Unlike many retail KPI’s, the methodologies for measuring the voice of the customer is anything but constant. Sometimes I feel like I’ve seen every possible solution over my 15+ years in retail. As we emerge from the current crisis, retailers will be once again required to rethink how to measure the customer experience. Traditional revenue metrics such as Same-Store Sales or Sales per Square foot give little insight into customer relationship. Traffic-centric metrics, however, like Shopper to Associate Ratio (STAR) and Sales per Shopper (SPS) account for the true selling opportunity.
Beyond selling or traffic KPI’s, most retailers rely on some form of customer survey, such as a Net Promoter Score, to help them better understand the voice of the customer. Considering the required changes to operating models, the surveyed questions may no longer address the current shopping environment. Retailers now should consider tailoring questions to gage how their adapting to the inevitable changes. Questions like “Did you feel like your health and safety was a priority while picking up your order?” or “Did we offer an appointment time that met your needs?”
This Blog Series: What Does it All Mean?
Hopefully if you’re still reading, you’ve taken the time to read all four parts of this blog series, but perhaps still wondering “So what now?”
Let’s take a moment to understand where the customer is in all of this. Frankly, without her (or him), we don’t have any stores. To do this, I’d like to point to a recent survey conducted by McKinsey & Co., which measures various aspects of consumer confidence. There are two questions that get at the heart of how our customers are feeling right about now:
- How long do you believe you will need to adjust your routines before things return to normal?
- How long do you believe your personal household finances will be impacted by the COVID-19 situation?
It is important to understand that 91% of those surveyed in the United States that believe their routines will be disrupted for a minimum of two months, with some indicating more than a year. Having said that, 72% of the respondents believe their personal finances will be impacted for a minimum of two months with 53% expressing concern their finances will be impacted for more than of four months.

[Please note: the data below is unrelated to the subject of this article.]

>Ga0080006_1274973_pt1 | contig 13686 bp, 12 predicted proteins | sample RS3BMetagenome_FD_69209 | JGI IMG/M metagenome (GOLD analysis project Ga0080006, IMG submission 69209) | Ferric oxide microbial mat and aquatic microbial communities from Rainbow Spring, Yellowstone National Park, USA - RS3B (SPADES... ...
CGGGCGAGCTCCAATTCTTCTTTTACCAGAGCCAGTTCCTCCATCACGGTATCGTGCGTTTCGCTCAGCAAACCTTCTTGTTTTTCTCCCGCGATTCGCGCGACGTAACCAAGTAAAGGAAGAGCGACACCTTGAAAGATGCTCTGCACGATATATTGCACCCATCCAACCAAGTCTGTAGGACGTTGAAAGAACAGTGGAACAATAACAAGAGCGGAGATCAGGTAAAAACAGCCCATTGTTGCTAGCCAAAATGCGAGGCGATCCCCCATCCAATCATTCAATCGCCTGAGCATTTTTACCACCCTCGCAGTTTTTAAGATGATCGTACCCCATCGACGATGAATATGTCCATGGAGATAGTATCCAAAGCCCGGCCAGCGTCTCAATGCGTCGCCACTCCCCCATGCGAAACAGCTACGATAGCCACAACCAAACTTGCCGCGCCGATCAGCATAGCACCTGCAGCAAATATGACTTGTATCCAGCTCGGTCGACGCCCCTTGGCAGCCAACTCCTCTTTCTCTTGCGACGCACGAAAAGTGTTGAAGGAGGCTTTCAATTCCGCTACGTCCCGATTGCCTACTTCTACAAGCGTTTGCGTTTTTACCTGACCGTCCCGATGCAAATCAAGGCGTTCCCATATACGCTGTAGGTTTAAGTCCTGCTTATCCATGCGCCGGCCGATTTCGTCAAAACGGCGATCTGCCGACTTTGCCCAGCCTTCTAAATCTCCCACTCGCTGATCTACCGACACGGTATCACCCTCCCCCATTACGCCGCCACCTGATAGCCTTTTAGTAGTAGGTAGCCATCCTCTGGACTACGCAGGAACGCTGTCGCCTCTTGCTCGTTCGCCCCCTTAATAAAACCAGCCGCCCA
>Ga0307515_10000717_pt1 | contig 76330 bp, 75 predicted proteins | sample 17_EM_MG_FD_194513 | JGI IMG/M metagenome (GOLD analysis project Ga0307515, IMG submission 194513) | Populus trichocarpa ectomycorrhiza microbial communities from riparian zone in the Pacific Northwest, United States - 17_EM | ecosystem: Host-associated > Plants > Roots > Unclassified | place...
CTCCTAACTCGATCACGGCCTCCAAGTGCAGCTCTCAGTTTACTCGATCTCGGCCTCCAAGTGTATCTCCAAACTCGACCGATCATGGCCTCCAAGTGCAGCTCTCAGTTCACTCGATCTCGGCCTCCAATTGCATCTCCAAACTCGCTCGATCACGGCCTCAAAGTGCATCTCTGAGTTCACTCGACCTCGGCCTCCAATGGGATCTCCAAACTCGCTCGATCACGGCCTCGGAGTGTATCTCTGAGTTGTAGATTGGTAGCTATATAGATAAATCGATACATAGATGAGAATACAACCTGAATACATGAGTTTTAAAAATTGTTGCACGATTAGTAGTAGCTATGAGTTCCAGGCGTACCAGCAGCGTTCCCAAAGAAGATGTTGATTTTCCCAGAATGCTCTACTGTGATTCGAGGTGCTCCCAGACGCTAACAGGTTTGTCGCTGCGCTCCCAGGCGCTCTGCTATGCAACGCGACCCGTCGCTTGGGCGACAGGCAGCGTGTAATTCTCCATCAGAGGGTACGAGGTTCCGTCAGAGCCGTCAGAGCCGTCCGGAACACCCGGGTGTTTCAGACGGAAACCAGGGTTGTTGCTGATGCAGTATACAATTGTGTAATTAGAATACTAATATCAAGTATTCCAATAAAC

For me, there is a clear takeaway from a holistic view of the data we’ve just looked at: the consumer needs assurances more than ever before. Think about it: we, as retailers, are all searching for that “new reality,” right? The shopper is also looking to understand the definition of “new reality” and going to be doing it will less financial confidence.
Our key takeaways:
- Shoppers will continue to determine their own personal timeline for their return to normalcy.
- Consumer confidence will be rebuilt over time, limited by economic realities and concerns over social distancing.
- Providing a clean, safe and operationally efficient shopping environment is not table stakes.
- When the consumer is choosing to shop is evolving and will continue to do so. These changes need to be continuously considered.
- The service model must adapt to the changing demands of the consumer.
- Allocating labor to transaction history is a thing of the past. Traffic must become the new proxy.
- Consumer adoption of alternative channels such as BOPIS has been accelerated. Are you keeping pace?
- Engaging with customers is as important as ever; but has become more challenging than ever. Digital connections must be a priority.
- Consider your customer a business partner and communicate changes with transparency.
- Finally – Measure for success, then do it again.